Downside of Student Loan Default

24 Apr

Brandon Endsley, Financial Aid Administrator and Purdue Alumni
www.purdue.edu/mymoney

student loan debt loan

thinking about debt

Before I discuss the downsides of student loan default, you probably need to know what the term student loan default means.  A student loan default occurs when a student accepts a loan to cover their higher education costs and fails to fulfill the payment obligations they agreed upon once the loan has entered repayment. If your loans enter default status do not feel embarrassed.  Many other student loan borrowers can relate to your situation.  According to the Federal Reserve Bank of New York in 2011, 27% of the 37 million student loan borrowers could not meet the repayment obligations and have defaulted on their student loans.  That means approximately 10 million Americans could not make their student loan payments.

Problems for the 10 million Americans in student loan default go above and beyond the ability to make payments.  There are 6 common consequences that can occur from a student loan being placed in default status.

1.)   A loan default in any category (mortgage, car, or credit card), would result in a negative effect on your credit score.

When entering into student loan default, all three credit reporting agencies are notified, causing your credit score to drop up to 150 points.    The maximum credit score is 850.  What is considered poor credit starts below 700 points.  If your credit score started at 850 points, a credit reduction of 150 points will have a negative effect on your ability to receive additional loans in the future.  A poor credit score can result in a denial of a future mortgage, car loan, or even the opportunity to obtain a credit card.  A loan default can also affect your ability to attend higher education institutions.

 2.) While your student loans are in default status, you cannot receive additional financial aid.

If you want to return to college and receive your associates, bachelors, masters, or even Ph.D., and your loans are in default, you will have to fund the complete cost of your education without federal aid.  This means, you will also not be eligible for federal, state, or institutional grants, scholarships, or loans, regardless of where you previously attended.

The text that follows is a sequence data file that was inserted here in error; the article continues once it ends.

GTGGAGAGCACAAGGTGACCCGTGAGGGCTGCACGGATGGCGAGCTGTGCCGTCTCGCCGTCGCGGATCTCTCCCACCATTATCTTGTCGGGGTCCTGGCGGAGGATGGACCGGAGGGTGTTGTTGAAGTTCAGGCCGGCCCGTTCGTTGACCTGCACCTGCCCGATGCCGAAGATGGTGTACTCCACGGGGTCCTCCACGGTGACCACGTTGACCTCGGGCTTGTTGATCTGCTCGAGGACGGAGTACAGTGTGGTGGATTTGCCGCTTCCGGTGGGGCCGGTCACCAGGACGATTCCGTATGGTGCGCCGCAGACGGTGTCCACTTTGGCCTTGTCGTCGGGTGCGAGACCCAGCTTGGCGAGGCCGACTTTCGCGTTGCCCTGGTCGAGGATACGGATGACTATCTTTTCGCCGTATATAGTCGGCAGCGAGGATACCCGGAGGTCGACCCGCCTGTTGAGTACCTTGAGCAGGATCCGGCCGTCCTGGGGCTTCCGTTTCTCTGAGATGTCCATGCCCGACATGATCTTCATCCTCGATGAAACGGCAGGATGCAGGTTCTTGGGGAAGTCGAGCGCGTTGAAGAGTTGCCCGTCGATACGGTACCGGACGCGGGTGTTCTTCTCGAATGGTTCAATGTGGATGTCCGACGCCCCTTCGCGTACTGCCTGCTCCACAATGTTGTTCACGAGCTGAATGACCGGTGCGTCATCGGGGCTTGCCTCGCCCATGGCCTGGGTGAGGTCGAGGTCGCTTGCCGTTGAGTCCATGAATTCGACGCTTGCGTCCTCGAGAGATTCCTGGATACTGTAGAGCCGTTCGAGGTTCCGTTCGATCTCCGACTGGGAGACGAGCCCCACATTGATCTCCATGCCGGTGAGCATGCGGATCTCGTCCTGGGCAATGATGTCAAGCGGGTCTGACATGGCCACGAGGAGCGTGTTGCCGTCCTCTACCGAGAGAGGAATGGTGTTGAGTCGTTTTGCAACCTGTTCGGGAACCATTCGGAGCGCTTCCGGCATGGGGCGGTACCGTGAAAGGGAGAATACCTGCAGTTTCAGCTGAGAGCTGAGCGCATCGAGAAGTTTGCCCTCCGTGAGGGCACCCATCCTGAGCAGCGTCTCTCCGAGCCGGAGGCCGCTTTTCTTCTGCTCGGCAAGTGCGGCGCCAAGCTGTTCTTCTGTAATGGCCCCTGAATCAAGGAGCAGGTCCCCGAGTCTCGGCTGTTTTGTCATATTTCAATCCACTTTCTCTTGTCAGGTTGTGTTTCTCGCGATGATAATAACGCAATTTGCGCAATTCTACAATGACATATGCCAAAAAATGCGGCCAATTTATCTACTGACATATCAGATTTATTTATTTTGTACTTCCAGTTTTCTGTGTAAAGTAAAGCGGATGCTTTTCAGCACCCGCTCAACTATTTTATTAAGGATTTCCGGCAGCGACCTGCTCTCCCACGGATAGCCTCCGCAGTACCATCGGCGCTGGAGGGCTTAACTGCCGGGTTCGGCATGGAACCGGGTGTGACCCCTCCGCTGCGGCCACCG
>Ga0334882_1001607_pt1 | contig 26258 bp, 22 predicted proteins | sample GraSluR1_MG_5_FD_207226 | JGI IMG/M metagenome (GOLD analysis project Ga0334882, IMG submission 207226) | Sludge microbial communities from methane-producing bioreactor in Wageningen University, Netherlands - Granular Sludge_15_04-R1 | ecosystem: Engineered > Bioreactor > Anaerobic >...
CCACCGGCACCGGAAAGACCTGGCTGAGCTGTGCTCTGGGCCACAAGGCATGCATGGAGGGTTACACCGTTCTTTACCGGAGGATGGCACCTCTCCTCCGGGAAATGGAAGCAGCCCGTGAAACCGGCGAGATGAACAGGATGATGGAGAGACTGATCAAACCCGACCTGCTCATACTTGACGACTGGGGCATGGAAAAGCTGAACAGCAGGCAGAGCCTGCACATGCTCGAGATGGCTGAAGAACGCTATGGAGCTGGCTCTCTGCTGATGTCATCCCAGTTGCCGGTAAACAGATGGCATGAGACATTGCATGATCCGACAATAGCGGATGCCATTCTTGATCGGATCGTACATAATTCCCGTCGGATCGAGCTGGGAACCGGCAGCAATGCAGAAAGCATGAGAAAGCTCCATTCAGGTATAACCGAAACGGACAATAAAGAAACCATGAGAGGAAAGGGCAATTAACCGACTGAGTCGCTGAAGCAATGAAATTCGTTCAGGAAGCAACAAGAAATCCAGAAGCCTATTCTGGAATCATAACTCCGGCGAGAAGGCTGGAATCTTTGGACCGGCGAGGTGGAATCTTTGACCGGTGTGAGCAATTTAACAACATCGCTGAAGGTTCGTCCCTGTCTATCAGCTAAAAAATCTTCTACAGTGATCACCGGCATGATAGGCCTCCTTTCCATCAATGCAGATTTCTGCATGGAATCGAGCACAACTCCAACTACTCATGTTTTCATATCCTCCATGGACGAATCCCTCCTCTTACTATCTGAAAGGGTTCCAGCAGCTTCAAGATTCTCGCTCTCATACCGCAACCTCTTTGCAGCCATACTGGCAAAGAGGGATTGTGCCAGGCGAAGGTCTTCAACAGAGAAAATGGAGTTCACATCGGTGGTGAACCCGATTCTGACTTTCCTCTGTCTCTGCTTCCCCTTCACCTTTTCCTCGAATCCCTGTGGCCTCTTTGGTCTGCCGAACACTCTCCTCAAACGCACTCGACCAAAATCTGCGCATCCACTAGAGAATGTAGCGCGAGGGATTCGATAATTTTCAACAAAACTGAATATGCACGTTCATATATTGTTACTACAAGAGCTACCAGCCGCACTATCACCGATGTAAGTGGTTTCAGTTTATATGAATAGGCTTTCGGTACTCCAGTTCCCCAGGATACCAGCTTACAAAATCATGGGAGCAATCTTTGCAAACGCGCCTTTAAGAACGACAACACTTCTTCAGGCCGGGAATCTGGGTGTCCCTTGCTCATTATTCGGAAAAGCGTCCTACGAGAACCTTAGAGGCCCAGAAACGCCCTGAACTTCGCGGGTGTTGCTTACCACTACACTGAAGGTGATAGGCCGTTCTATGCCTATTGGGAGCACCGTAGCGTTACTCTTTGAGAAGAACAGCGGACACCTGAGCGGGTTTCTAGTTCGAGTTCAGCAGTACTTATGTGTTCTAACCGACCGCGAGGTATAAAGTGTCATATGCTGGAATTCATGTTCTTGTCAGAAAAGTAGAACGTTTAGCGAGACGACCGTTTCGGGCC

3.) The federal government can garnish your wages.

One avenue the government can use to receive payment on your defaulted loans is through wage garnishment.  Wage garnishment is where the federal government takes a percentage of your paycheck until the student loan debt has been paid off.  The federal government may take up to 15% of your wages, but the amount they take cannot exceed 30 times the federal minimum wage.

4.)  You will not receive a refund from your tax return until you are out of student loan default.

Along the same avenue, the federal government can also withhold tax refunds from the federal or state tax returns, and apply the funds to the overall student loan debt.  In addition to the garnishments listed above, the government can garnish federal benefits you receive to pay towards your debt.  An example of this would be, garnishing your Social Security Disability benefits (SSD).

5.)  You can be sued for debt owed.

Another way the government can receive funds owed is through the court system.  The federal government can sue for defaulted student loan debt.  Also, provisions for a statute of limitations do not exist. This means the federal government does not have a time frame limitation to sue and can bring a case against you to at any time.

The last two consequences include bankruptcy and additional fees.

6.) You cannot discharge your student loans in bankruptcy and you will be charged additional fees.

Bankruptcy is a reallocation of your assets to resolve your debt issues.  In previous years, student borrowers could include student loan debt in bankruptcy.  Now that policies have changed, student loan debt can only be included if approved by the court. 

Additional fees, charges, and collection cost involved in the defaulted student loan process mark the last consequences to consider.  Each debt retrieval avenue listed above costs either the federal government or collection agencies money.  The costs are then passed down to you, as the owner of the loan.  These fees will only increase the amount owed on the loan, and increase the repayment period.

Life happens, and situations can arise that make the repayment of a student loan difficult or even impossible.  Loss of a job, the inability to find employment after graduation, or just not earning enough money can all be reasons a loan may go into default.  The government understands these situations and has alternative repayment options for borrowers who fall into hard times.  Before your loans go into student loan default, be proactive. Call your lender and find out about the different options that may be available to you.  There are other options to help you through these tough times before causing further financial headaches.